41. As regards these proceedings being evidence under Section 13, Evidence Act, it is not in evidence that these assertions or denials were ever made to the knowledge of the plaintiffs. Assuming that these can be treated as assertions or denials within the meaning of Section 13 even without such knowledge we are not prepared to attach any evidentiary value to such ex parte assertions and denials. In our opinion Ex. Y-95, Ex. 149 and the connected proceedings are equally not expressive of any opinion as to the relationship and are not of any weight to weigh against the direct evidence of the marriage as also the strong presumption arising from the long course of conduct. Further, some of the parties to these proceedings were examined in this case as the witness of the plaintiffs to prove the marriage itself and the defendants made no attempt to confront them with their alleged opinion as expressed by their conduct in these proceedings. (After considering the alleged admissions by Khatemannessa the judgment proceeded.) Mr. Gupta last of all contends that even if the plaintiffs be the heirs of Safiquddin as alleged by them, they cannot be allowed to succeed in their claim without at the same time being made liable to pay the debts for which the properties were sold. Mr. Gupta contends that Safiquddin left certain debts. In order to pay off these debts Tanjina and her sons had to raise loans by mortgaging the properties left by Safiquddin. The properties were ultimately sold in execution of decrees obtained by the creditors in respect of these mortgages and were purchased by the present defendants. Consequently, if the plaintiffs claim the properties from these purchasers as heirs of Safiquddin, they must be made to pay their share of the debt.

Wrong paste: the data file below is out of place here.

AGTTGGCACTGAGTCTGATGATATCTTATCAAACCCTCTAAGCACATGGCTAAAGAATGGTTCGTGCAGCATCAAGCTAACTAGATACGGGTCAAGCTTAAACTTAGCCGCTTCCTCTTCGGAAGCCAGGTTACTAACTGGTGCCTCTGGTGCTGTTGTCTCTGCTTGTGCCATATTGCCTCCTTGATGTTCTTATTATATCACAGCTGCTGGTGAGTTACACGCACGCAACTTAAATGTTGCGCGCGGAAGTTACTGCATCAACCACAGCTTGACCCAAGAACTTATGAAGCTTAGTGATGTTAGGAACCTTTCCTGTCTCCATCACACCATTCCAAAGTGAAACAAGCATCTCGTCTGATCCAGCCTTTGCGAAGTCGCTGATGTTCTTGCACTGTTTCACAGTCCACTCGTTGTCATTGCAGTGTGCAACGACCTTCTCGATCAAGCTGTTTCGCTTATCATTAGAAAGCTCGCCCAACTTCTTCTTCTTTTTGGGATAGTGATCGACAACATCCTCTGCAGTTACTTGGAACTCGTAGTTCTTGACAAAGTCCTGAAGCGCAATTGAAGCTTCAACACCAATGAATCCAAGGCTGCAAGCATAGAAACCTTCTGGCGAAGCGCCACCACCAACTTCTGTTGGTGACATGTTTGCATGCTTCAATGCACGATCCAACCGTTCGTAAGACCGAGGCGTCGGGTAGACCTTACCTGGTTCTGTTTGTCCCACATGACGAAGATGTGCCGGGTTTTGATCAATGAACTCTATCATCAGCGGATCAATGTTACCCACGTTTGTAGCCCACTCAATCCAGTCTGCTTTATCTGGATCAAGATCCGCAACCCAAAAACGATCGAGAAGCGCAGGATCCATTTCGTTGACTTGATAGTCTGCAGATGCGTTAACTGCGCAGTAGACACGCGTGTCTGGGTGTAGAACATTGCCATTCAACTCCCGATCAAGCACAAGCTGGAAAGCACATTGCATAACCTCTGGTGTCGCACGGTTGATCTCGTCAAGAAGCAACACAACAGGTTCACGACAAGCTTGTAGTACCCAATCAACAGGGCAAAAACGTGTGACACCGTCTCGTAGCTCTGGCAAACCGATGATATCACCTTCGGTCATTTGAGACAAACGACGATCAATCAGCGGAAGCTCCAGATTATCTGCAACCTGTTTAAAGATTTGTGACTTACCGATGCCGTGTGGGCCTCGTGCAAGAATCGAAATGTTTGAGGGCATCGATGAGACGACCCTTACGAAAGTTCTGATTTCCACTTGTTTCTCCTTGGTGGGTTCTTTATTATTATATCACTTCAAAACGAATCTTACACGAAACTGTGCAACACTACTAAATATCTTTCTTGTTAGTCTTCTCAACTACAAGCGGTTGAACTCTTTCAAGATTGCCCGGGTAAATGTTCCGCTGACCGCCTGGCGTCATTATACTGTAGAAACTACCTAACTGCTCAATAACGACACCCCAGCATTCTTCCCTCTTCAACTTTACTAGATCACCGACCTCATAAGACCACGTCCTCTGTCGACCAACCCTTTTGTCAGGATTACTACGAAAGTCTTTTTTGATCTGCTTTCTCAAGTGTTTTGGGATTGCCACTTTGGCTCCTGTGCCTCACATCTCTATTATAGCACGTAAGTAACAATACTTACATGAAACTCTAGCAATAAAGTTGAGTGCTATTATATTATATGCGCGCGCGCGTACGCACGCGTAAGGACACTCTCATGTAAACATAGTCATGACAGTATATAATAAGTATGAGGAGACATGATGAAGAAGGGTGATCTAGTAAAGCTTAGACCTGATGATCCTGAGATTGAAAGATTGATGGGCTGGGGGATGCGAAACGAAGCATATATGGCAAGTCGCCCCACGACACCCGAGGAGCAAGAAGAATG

42. In support of this contention Mr. Grupta relies on Hamir Singh v. Mt. Zakia ('75) 1 All. 57 (F.B.) and Begum v. Amir Mahammad ('85) 7 All. 822. In order to establish that Safiquddin left debts and that Tanjina paid these debts out of the loan raised by her, Mr. Gupta relies on the documents Exs. S, S (6), S (13), Z (2) series, Ex. T and on the evidence of D.Ws. 8, 12 and 27. Dr. Sen Gupta appearing for the plaintiffs-respondents contends (1) that the defendants should not be allowed to make this case as it involves questions of fact and was not made in their pleadings at all; (2) that the evidence on record is not and cannot be the whole evidence on the point inasmuch as no issue regarding it was raised and consequently no evidence could be directed to the same; (3) that there is nothing on the record to show the funds left by Safiquddin and the income of the estate left by him so as to enable the Court to see if the alleged debts of Safiquddin (a) could not be or (b) as a matter of fact, was not, paid out of such fund or income; (4) that even the partial evidence that has incidentally come on the record goes to show that the alleged debts were paid out of the income of the estate; (5) that in the facts and circumstances of the present case the principle underlying the decision relied on by the appellants does not apply and that no liability can be fixed on the plaintiffs in this respect.